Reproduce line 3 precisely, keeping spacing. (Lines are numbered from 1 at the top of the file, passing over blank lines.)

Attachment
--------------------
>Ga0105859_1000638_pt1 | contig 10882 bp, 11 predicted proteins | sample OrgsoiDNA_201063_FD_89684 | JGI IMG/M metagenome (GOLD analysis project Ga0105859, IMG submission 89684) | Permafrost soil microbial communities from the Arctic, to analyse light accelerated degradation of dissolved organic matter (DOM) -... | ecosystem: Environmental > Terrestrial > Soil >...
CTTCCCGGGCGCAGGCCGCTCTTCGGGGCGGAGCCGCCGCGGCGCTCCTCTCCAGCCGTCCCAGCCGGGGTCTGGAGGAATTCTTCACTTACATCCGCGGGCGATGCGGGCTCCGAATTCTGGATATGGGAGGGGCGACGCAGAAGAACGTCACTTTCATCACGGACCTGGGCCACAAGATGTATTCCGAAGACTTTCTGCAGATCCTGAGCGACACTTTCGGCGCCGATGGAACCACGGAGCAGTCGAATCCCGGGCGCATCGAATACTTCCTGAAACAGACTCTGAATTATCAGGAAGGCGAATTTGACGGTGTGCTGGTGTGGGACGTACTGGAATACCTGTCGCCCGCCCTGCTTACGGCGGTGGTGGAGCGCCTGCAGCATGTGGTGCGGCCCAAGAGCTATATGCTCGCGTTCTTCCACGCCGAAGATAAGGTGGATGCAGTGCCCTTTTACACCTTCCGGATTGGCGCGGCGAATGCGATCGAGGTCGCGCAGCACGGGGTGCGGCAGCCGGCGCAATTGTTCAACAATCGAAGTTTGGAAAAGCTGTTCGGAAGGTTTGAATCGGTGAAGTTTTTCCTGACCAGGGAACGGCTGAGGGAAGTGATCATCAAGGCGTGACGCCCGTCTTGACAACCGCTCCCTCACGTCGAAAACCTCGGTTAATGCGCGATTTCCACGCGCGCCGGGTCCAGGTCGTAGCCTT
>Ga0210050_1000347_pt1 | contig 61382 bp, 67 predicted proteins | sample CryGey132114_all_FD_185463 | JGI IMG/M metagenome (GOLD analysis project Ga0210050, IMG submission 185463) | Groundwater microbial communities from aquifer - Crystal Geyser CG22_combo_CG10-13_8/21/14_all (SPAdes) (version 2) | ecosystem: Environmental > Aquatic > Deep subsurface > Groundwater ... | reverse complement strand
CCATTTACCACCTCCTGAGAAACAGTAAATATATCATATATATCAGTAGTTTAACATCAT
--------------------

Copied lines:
>Ga0210050_1000347_pt1 | contig 61382 bp, 67 predicted proteins | sample CryGey132114_all_FD_185463 | JGI IMG/M metagenome (GOLD analysis project Ga0210050, IMG submission 185463) | Groundwater microbial communities from aquifer - Crystal Geyser CG22_combo_CG10-13_8/21/14_all (SPAdes) (version 2) | ecosystem: Environmental > Aquatic > Deep subsurface > Groundwater ... | reverse complement strand